Author + information
- Sing-Chien Yap, MD, PhD∗ (, )
- Faiz Ramjankhan, MD,
- Rahat Muslem,
- Nicolaas de Jonge, MD, PhD,
- Hans J. Kirkels, MD, PhD,
- Sakir Akin, MD,
- Olivier C. Manintveld, MD, PhD,
- Ozcan Birim, MD, PhD,
- Tamas Szili-Torok, MD, PhD and
- Kadir Caliskan, MD, PhD
- ↵∗Department of Cardiology, Erasmus Medical Center, ’s-Gravendijkwal 230, P.O. Box 2040, 3000 CA Rotterdam, the Netherlands
Continuous-flow left ventricular assist devices (CF-LVADs) are increasingly used in the management of patients with end-stage heart failure; however, CF-LVAD support can be hampered by the occurrence of ventricular arrhythmias (VAs) (1–5). There are limited data on the temporal evolution of VA burden during long-term follow-up. The aim of the present study was to investigate the incidence, predictors, and clinical outcomes of VA in CF-LVAD patients.
We reviewed all adult patients receiving a CF-LVAD between March 2006 and April 2015 in 2 large Dutch LVAD centers. The primary outcome was the occurrence of VA, defined as VA that was sustained for >30 s or was treated by an implantable cardioverter-defibrillator (ICD). Multivariate Cox regression analysis was performed to investigate predictors of late (>30 days) post-LVAD VA.
Overall, 204 patients underwent CF-LVAD implantation (mean age at implantation 49.2 ± 12.5 years, 70.6% male, 70.6% nonischemic cardiomyopathy, 58.3% ICD). The majority of patients (93.6%) received an LVAD as a bridge to heart transplantation (HTX). Eighty-five patients (41.7%) had a history of VA before LVAD implantation. During a median follow-up of 17.3 months (interquartile range: 8.1 to 29.5 months), 62 patients (30.4%) experienced post-LVAD VA. The burden of VA followed a U-shaped curve, with the highest incidence in the first postoperative month, a nadir at 15 to 18 months, and a rise after that time (Figure 1A). Pre-LVAD VA, the presence of an ICD, the use of beta blockers, and atrial fibrillation were univariate predictors of late post-LVAD VA. In a multivariate Cox regression model, only pre-LVAD VA remained as an independent predictor of late post-LVAD VA (adjusted hazard ratio [HR]: 2.13; 95% confidence interval [CI]: 1.06 to 4.27; p = 0.03) (Figure 1B). During follow-up, 88 patients (43.1%) underwent HTX and 57 patients (27.9%) died. The 1-year mortality and HTX rates were 11.8% and 18.6%, respectively. The most common mode of death was noncardiac death (52.6%), followed by cardiac death (28.1%) and death of indeterminate causes (19.3%). Post-LVAD VA was not associated with increased mortality (HR: 1.10; 95% CI: 0.63 to 1.95; p = 0.73), HTX (HR: 0.99; 95% CI: 0.63 to 1.55; p = 0.96), or the combined endpoint of HTX or death (HR: 0.98; 95% CI: 0.69 to 1.41; p = 0.93). However, 3 of 62 patients (4.8%) with post-LVAD VA had difficult to control VA that required urgent HTX.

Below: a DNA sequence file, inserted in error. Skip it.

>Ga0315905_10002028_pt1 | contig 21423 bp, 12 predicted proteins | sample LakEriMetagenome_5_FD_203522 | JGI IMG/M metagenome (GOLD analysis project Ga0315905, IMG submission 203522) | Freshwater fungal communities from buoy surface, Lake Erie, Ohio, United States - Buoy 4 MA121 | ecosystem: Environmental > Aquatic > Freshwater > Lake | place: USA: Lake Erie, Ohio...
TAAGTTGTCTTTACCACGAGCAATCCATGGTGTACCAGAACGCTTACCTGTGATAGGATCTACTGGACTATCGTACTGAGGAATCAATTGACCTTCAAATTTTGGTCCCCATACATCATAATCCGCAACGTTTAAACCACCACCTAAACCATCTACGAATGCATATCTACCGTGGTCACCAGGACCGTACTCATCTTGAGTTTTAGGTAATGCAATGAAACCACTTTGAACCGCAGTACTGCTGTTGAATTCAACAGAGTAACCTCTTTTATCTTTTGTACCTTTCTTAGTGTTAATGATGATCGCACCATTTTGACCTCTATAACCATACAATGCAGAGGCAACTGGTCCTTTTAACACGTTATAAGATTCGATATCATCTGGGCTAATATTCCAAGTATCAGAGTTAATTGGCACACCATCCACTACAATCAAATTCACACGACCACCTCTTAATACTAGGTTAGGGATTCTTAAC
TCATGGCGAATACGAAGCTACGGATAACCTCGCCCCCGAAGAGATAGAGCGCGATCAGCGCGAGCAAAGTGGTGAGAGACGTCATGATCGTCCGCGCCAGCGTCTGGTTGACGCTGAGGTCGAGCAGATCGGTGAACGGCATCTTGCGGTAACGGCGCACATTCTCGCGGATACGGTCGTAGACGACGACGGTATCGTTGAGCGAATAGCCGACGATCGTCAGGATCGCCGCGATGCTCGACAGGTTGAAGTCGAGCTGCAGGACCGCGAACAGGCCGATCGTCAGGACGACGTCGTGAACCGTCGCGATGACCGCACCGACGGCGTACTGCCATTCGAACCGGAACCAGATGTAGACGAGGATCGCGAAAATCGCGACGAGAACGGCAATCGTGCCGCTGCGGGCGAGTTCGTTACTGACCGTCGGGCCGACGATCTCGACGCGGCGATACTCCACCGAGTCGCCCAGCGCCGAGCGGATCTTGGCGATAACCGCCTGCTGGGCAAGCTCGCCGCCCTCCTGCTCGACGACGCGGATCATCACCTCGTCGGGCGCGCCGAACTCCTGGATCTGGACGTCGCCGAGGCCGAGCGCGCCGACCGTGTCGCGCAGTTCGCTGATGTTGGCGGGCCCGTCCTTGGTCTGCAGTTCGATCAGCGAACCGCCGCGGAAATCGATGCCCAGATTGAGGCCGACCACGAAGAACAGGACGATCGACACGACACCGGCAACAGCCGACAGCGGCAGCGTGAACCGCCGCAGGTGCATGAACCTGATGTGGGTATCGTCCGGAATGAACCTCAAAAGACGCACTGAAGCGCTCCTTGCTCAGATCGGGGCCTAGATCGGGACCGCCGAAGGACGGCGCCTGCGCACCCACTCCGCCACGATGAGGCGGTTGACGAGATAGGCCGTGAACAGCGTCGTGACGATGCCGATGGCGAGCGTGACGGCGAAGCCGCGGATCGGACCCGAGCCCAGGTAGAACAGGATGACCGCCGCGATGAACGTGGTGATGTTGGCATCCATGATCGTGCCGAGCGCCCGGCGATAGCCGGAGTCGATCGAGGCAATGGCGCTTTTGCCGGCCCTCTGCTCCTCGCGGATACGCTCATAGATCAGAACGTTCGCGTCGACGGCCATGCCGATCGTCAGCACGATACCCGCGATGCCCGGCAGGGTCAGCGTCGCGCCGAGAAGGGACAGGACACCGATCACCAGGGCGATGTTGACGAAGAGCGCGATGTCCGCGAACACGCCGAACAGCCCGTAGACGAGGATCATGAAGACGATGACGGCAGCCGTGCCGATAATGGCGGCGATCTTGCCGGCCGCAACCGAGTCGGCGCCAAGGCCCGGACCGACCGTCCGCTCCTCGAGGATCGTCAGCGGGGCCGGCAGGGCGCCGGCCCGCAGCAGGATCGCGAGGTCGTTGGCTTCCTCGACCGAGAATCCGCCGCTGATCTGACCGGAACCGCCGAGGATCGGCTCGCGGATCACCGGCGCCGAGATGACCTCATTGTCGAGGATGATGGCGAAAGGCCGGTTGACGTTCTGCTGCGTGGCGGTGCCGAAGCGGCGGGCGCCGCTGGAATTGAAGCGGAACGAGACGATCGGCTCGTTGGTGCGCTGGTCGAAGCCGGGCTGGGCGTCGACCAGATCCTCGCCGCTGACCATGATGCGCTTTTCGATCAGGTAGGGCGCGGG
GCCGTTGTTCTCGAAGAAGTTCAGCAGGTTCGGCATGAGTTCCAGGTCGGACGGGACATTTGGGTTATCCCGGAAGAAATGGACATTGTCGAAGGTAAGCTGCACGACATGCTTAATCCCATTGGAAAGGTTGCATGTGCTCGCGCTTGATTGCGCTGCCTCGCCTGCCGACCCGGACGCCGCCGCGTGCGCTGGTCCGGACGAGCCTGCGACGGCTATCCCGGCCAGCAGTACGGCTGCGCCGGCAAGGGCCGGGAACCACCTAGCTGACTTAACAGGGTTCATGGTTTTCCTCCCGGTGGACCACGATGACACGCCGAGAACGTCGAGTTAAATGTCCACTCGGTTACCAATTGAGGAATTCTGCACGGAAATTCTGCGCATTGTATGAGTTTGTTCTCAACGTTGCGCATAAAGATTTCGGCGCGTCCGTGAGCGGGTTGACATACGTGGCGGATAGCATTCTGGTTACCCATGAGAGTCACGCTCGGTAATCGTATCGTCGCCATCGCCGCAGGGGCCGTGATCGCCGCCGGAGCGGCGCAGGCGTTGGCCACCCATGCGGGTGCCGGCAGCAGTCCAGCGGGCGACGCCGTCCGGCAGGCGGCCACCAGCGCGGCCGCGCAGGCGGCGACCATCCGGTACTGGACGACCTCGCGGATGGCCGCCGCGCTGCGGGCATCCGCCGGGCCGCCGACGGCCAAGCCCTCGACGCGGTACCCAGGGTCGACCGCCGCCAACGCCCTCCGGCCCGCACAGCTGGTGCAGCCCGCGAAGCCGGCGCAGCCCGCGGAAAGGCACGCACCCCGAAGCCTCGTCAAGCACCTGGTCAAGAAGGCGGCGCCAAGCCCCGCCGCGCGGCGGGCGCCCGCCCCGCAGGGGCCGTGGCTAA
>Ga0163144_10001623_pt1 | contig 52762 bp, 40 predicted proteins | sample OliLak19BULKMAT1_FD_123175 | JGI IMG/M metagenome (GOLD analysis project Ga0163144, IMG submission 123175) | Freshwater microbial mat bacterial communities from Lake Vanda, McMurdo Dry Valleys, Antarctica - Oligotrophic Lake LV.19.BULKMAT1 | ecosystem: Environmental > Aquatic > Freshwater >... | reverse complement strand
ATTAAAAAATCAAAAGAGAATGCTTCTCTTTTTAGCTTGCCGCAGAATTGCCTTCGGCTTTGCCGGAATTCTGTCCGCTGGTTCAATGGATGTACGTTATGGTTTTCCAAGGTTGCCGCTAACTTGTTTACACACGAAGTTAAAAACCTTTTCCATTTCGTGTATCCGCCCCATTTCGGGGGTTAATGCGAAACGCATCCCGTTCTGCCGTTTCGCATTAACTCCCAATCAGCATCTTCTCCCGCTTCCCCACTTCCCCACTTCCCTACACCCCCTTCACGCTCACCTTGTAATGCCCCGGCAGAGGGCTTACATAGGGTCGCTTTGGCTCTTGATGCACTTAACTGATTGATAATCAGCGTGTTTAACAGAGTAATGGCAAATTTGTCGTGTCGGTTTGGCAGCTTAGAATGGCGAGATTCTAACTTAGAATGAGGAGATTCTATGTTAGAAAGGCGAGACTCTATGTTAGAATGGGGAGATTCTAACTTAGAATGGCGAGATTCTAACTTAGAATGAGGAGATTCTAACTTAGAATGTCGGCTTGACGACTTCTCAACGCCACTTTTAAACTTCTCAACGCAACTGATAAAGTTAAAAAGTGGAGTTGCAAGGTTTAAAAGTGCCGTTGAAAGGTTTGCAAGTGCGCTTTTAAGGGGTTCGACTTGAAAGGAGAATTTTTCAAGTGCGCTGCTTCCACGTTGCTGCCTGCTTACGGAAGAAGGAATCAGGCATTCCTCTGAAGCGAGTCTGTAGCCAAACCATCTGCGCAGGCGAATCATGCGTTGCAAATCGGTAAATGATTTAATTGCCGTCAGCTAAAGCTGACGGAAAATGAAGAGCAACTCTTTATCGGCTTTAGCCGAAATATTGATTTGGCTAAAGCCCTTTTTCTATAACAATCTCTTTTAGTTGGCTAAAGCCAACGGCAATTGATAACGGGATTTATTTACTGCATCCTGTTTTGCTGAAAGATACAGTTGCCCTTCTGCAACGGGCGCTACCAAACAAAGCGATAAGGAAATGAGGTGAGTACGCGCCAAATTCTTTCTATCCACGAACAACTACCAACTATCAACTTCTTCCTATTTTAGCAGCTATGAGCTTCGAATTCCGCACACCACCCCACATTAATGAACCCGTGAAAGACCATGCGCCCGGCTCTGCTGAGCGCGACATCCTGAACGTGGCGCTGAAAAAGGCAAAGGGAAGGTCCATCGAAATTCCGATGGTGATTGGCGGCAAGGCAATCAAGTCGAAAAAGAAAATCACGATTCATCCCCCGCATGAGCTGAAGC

The incidence of post-LVAD VA was 30.4% in the present study, which is in agreement with previous studies (1–5). A high early post-operative burden of VA was followed by a relatively low VA burden after hospital discharge. However, at long-term follow-up, there appears to be increased vulnerability to VA, which could reflect incipient hemodynamic failure of appropriate LVAD support. Pre-LVAD VA was an independent predictor of late post-LVAD VA. This is not surprising, because it reflects the presence of an arrhythmogenic substrate that is not abolished by the implantation of an LVAD. The effect of post-LVAD VA on survival rates is ambiguous in the literature (2–4). In a small study comprising 61 patients with CF-LVAD and ICDs, post-LVAD VA was an independent predictor of mortality (3). We did not find an association between post-LVAD VA and increased mortality, albeit a minority of patients with therapy-resistant VA required urgent HTX as a bail-out procedure. Our study is hampered by its retrospective design. The incidence of VA might be underestimated when VA episodes are not documented properly, especially in patients without an ICD.
In summary, the incidence of post-LVAD VA followed a U-shaped curve with an increase in incidence at long-term follow-up. Patients with pre-LVAD VA were more prone to develop late post-LVAD VA. Post-LVAD VA did not appear to impact survival or HTX rates; however, urgent HTX was needed in some patients with therapy-resistant VA. It is important to realize that in destination-therapy patients with therapy-resistant VA, urgent HTX will probably not be a good option.
Please note: Dr. Ramjankhan has served as a proctor for Thoratec. All other authors have reported that they have no relationships relevant to the contents of this paper to disclose.
- 2016 American College of Cardiology Foundation
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